The day after Shrove Tuesday, Ash Wednesday marks the beginning of Lent, a 40 days fasting period that leads up to Easter on 16 April. On this day many Christians head to church and receive ashes on their foreheads to symbolise the vanity of life. Lent is a period were you work on your disciplines such as prayer, fasting, abstinence and work on your relationship with God as you repent for your past sins. This is to reflect the forty days that Jesus spent in the dessert being tested by Satan before starting his ministry.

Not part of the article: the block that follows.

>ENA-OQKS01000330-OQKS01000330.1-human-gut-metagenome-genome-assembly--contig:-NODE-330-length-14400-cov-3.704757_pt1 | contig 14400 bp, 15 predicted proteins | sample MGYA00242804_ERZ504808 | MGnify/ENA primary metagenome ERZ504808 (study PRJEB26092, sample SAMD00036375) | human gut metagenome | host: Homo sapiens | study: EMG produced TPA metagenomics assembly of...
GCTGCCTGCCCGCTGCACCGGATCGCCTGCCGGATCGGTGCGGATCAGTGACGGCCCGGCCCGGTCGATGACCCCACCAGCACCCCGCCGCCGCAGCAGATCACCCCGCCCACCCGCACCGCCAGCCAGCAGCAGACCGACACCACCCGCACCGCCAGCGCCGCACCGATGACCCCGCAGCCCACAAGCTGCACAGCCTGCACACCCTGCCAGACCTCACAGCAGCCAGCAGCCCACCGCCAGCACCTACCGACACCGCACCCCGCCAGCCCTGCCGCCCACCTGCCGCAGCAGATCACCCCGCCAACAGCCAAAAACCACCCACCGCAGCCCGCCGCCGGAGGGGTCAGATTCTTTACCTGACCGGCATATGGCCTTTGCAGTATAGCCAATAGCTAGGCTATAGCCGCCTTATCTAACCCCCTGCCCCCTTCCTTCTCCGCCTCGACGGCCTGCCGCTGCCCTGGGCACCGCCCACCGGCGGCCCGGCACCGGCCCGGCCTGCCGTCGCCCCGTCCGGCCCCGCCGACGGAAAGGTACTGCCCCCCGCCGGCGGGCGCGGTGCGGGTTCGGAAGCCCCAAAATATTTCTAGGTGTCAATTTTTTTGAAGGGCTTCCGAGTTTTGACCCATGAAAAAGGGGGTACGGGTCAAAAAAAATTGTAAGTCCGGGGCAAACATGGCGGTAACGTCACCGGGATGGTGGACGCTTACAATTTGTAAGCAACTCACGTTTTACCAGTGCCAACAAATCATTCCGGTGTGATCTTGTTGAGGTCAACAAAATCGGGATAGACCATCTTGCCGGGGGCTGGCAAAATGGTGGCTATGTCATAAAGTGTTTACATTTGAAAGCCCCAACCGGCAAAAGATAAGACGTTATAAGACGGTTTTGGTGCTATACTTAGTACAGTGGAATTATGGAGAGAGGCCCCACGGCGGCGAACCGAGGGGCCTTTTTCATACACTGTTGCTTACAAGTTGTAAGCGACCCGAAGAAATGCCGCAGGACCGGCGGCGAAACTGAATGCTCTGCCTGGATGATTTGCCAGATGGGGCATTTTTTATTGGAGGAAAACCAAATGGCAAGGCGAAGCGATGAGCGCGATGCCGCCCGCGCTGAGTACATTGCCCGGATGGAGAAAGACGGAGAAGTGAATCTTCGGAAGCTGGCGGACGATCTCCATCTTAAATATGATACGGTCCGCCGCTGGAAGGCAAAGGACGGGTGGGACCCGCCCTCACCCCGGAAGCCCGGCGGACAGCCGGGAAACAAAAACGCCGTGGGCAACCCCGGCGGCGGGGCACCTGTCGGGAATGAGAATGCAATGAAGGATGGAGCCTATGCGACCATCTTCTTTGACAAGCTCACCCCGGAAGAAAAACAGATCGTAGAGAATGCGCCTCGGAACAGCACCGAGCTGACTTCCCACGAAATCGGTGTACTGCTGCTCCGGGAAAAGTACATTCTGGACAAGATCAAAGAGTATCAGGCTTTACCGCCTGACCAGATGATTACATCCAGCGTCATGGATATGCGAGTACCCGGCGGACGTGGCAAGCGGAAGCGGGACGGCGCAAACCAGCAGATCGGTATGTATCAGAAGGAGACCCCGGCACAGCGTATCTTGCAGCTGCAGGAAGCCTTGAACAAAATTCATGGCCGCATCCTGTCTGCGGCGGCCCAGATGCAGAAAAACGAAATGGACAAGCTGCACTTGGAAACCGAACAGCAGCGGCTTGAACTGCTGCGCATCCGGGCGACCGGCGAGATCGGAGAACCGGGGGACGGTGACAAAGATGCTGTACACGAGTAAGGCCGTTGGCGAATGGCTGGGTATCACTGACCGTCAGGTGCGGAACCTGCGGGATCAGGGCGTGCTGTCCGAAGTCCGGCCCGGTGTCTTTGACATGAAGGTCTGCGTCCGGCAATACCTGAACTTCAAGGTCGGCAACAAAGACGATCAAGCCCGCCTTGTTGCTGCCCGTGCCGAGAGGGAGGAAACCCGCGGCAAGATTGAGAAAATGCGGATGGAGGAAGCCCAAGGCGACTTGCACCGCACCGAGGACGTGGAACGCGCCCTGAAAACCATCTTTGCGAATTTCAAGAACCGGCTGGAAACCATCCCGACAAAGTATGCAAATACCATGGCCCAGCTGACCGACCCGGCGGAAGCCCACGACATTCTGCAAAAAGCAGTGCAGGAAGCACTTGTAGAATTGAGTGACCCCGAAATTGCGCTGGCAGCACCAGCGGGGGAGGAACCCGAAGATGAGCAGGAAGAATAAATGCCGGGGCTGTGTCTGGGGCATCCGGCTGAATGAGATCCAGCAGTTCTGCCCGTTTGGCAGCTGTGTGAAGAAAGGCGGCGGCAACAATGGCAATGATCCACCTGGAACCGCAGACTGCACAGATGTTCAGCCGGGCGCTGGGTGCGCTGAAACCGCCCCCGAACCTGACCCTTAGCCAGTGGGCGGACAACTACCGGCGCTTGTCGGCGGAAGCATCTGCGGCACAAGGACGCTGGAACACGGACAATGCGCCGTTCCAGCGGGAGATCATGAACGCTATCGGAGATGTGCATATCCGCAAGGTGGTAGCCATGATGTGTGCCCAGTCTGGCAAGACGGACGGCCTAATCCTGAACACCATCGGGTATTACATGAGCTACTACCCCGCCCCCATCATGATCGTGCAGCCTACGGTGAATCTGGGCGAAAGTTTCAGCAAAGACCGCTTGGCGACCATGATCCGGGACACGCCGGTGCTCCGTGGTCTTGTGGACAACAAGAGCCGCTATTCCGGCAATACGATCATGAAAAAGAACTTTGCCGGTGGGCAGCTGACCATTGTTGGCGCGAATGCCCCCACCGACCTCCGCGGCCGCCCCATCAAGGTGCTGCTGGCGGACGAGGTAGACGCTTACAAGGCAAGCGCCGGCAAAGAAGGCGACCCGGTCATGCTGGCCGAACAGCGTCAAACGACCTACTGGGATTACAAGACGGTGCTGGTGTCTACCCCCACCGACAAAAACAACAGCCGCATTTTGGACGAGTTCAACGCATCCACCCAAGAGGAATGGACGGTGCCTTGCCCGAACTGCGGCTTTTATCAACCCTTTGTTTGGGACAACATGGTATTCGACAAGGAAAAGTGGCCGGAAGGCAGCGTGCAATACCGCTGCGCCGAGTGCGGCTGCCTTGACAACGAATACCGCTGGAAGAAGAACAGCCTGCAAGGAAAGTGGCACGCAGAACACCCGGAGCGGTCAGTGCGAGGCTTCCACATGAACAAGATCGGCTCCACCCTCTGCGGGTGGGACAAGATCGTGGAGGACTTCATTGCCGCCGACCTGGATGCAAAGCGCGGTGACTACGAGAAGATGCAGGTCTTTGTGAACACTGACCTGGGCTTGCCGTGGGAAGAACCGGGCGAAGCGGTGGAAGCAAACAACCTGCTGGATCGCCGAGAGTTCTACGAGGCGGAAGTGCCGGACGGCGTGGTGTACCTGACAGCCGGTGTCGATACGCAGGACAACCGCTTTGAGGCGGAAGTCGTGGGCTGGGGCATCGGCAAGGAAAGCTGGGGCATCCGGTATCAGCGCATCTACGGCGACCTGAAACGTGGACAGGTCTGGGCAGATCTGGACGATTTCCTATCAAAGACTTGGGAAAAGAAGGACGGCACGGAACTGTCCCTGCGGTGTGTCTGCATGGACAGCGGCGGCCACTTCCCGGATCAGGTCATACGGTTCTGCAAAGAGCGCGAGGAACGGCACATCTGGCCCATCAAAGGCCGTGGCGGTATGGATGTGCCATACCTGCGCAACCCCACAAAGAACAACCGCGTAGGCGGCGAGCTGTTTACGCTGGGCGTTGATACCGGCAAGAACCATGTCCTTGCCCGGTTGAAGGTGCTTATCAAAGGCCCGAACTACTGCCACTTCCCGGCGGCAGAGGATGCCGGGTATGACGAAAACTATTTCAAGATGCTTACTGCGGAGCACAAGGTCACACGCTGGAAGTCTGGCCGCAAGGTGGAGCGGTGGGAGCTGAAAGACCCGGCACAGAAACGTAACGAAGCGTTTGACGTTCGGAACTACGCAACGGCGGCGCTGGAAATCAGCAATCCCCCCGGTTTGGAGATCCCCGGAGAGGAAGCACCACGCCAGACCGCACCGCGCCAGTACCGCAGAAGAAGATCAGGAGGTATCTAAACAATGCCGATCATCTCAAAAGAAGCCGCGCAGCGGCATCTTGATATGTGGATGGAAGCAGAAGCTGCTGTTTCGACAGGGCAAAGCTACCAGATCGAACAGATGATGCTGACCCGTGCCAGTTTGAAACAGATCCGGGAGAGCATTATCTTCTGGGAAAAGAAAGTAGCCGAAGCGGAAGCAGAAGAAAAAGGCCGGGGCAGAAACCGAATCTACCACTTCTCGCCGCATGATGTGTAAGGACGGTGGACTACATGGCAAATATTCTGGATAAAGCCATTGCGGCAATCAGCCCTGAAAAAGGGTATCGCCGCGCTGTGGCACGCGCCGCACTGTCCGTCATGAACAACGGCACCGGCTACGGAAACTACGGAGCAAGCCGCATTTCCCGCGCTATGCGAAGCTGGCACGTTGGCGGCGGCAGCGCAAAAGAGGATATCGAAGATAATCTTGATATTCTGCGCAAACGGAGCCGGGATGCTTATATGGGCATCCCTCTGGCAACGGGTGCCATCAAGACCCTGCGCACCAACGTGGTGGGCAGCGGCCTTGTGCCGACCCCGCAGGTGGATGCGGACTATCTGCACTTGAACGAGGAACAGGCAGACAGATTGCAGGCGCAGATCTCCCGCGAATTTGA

The colour purple is associated with Lent due to it symbolising the traditional color of mourning, for Jesus’ Death and also to symbolise royalty, which was Jesus’ coming as King. Therefore purple altar cloths and purple priest’s garments are used during this time.
During the Lent period many Christians use the time committing to fasting or giving up certain foods, luxuries or habits such as meat, cakes and sweets, alcohol and smoking. This is done as a form of penitence to prepare for Easter Celebrations and it always begins on Ash Wednesday. There are in fact 46 days between Ash Wednesday and Easter, however the six Sundays that are within the period of Lent are not fast days as Sundays are always feast days in the Christian calendar.